Tag Archives: Mike Martin

Lost Advertisements–Danny Moeller Star of the Diamond

19 Aug


A 1912 advertisement for Castelberg’s Jewelry Company in Washington D.C., featuring Senators right fielder Danny Moeller:

Danny Moeller

Star of the Diamond

Wins the Diamond Pin

On May 1, the jewelry store announced a contest in The Washington Times:

“Beginning today the sluggers begin their battle for the handsome ruby-diamond stick pin offered by the Castelberg Jewelry Company to the batsman of the local outfit who leads with the willow for the month of May…to win the prize a player must participate in at least eight games.”

Throughout the month, the paper kept readers informed with updates of the standings.

Moeller and third baseman Eddie Foster led most of the way.  Moeller, who hit .276 for the season, his .414 during May to win the contest.  Foster was second at .380–he hit .285 for the year.  Clyde Milan (.320), Clarence “Tillie” Walker (.300), and Eddie Ainsmith (.282) followed.

“Danny Moeller, the classy outfielder of our classy team wins by batting the ball for a mark above .400

“The pin received as a prize by Moeller is a beauty and worthy of his excellent work.”

Moeller’s best season was in 1912.  He hit just .243 over seven big league seasons but was a fan favorite for his toughness.



The Times gave readers an example of his toughness during a game with the Philadelphia Athletics two years later in May of 1914:

“In sliding into second base in the fourth Moeller dislocated his left shoulder and it looked as though he might be out for some time.

“The player walked to the bench with the fin hanging limp and asked (trainer) Mike Martin to help him out.  Martin took one yank, the affected member popped back to its proper place, and Moeller sprinted back onto the field and onto second base.  It was an evidence of the gameness of which those who know Moeller realize.”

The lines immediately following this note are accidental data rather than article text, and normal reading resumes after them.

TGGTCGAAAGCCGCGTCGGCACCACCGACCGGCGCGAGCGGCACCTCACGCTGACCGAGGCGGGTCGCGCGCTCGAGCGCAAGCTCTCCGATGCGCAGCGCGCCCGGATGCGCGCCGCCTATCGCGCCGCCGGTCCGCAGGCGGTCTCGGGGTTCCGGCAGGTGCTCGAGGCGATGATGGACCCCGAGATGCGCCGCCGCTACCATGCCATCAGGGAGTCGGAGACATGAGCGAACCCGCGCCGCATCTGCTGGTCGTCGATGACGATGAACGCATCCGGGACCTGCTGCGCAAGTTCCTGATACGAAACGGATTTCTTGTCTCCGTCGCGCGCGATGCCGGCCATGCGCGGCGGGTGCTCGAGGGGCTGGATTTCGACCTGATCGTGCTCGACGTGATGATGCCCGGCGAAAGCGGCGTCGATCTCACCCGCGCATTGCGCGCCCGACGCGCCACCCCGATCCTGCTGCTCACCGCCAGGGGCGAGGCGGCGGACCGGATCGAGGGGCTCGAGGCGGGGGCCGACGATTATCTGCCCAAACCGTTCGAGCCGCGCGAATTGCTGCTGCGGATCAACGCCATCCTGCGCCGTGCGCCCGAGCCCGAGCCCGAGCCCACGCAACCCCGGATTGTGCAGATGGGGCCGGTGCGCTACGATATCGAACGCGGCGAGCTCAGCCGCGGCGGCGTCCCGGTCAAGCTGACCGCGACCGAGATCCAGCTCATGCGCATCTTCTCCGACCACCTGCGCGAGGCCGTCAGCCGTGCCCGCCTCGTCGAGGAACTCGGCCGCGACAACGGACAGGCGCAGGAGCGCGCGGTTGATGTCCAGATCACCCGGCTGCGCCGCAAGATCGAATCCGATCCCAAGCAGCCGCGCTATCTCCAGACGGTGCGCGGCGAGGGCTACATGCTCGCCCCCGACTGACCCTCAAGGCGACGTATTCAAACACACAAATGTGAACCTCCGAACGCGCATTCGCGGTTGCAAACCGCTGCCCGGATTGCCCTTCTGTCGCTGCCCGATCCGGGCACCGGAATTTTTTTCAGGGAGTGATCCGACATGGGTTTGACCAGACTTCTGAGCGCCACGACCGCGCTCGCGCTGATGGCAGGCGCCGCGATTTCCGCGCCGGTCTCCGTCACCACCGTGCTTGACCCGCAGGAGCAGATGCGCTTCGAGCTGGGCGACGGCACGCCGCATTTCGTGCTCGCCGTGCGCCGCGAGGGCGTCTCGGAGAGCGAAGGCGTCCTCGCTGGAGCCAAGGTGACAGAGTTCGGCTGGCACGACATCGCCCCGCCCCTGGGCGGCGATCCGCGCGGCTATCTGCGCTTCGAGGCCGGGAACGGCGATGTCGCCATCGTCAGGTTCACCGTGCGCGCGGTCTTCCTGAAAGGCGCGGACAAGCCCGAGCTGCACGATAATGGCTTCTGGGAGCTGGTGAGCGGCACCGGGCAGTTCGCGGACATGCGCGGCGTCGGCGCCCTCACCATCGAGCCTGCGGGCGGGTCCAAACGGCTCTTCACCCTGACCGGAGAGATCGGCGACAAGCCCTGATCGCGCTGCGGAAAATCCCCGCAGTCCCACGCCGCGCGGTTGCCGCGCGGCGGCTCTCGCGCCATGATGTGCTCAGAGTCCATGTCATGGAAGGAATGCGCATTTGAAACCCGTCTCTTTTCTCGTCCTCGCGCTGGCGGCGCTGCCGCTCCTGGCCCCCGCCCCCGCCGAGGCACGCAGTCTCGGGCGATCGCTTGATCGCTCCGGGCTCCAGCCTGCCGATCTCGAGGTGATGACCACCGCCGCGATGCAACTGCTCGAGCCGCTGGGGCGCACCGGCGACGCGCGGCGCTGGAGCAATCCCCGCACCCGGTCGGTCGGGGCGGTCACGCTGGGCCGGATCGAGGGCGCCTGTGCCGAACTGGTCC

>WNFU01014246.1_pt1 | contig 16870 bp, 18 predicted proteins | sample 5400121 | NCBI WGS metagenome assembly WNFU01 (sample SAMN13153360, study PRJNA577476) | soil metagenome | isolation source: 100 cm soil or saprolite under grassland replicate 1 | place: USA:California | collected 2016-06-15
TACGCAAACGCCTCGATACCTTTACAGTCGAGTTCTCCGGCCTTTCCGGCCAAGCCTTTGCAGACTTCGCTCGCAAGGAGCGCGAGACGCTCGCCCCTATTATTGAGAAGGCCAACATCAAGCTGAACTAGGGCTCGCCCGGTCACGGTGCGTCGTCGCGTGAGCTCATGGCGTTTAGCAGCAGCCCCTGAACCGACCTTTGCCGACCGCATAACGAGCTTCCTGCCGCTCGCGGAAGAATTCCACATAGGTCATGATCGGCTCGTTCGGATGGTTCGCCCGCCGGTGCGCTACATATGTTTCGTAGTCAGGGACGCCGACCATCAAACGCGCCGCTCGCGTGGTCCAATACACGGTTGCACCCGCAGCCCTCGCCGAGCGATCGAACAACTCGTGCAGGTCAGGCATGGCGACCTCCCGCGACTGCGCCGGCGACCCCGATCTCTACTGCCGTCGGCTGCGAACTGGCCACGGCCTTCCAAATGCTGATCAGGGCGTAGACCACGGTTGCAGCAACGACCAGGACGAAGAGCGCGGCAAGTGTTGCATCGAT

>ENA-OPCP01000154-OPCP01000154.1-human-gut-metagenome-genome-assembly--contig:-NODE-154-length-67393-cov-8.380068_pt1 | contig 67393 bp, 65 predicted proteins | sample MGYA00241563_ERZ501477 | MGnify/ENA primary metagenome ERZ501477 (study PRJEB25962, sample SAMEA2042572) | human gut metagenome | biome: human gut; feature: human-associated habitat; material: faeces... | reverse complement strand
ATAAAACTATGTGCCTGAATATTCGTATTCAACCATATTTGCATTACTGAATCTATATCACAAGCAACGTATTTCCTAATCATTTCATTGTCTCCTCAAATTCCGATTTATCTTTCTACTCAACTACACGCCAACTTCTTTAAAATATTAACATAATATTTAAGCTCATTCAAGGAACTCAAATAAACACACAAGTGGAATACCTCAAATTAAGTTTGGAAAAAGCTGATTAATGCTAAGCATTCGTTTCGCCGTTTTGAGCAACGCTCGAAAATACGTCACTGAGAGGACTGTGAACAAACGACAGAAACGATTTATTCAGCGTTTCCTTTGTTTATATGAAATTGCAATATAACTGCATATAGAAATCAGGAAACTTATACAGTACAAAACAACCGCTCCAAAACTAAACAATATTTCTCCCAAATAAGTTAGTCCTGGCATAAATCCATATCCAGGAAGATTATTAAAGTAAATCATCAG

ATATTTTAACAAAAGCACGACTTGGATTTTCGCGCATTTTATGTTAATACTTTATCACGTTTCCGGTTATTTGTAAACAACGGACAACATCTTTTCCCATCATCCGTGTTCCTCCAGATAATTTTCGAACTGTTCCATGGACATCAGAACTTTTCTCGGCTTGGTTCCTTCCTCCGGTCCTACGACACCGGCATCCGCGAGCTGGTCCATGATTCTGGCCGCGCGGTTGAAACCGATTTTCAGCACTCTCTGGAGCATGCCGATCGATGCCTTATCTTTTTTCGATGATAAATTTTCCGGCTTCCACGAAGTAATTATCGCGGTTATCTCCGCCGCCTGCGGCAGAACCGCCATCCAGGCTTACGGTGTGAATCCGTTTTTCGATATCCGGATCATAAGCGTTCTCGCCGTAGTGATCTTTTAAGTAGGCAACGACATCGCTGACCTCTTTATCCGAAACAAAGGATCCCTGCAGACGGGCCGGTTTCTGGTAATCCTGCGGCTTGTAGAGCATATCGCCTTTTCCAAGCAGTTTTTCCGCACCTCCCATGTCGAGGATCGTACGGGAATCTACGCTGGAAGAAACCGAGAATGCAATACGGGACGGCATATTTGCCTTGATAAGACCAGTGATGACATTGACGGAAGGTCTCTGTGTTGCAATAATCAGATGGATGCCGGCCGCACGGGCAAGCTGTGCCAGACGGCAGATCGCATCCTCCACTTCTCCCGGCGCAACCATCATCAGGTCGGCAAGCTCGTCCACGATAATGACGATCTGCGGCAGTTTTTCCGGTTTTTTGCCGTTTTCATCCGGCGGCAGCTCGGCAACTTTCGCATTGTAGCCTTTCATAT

Lost Advertisements–Mike Martin’s Liniment

27 Dec

martinlinMike Martin spent 40 years with the Washington Senators as a trainer and scout; he was one of baseball’s first full-time trainers.  Martin was working as the athletic trainer at Columbia University when Clark Griffith hired him to work with the New York Highlanders, he followed Griffith to Cincinnati and then finally to Washington.

Martin began marketing the liniment he used on Walter Johnson and the rest of the Senators staff in the 1920s.  This 1925 ad featured testimonials from his good friend, Senator pitcher Walter Johnson, Herb Pennock of the Yankees, Ray Kremer of the Pirates and Ty Cobb (who rarely met a “cure” he couldn’t endorse):

“I have used mike Martin’s Liniment for many years and consider it the best liniment ever made for a pitcher’s arm, or for sore, achy, stiff muscles.  All the men i know in the game use Mike Martin’s Liniment too.”

(Signed) Walter Johnson

“I use Mike Martin’s Liniment after each game and it works wonders for me in keeping all soreness and stiffness out of my arm.  I have tried other liniments, but never attained such wonderful results as with Mike Martin’s Liniment.”

(Signed) Herb Pennock 

“We ball players get lame, stiff, sore, achy and crippled a lot.  Using the right liniment is important with us.  I use Mike Martin’s Liniment because it is the best made.”

(Signed) Ray Kremer

“Without the aid of Mike Martin’s Liniment it would have been impossible for me to play ball during the recent season.  You will recall my knee was seriously injured, and I attribute my quick recovery exclusively to Mike Martin’s Liniment.”

(Signed) Tyrus R. Cobb


1930 advertisement

Martin remained the Washington trainer until 1946 when Griffith made him a scout.  He was still working for the Senators, and his liniment was still a popular product, in June of 1952 when the 67-year-old Martin was killed in a traffic accident near his Maryland home while driving to Griffith Stadium.


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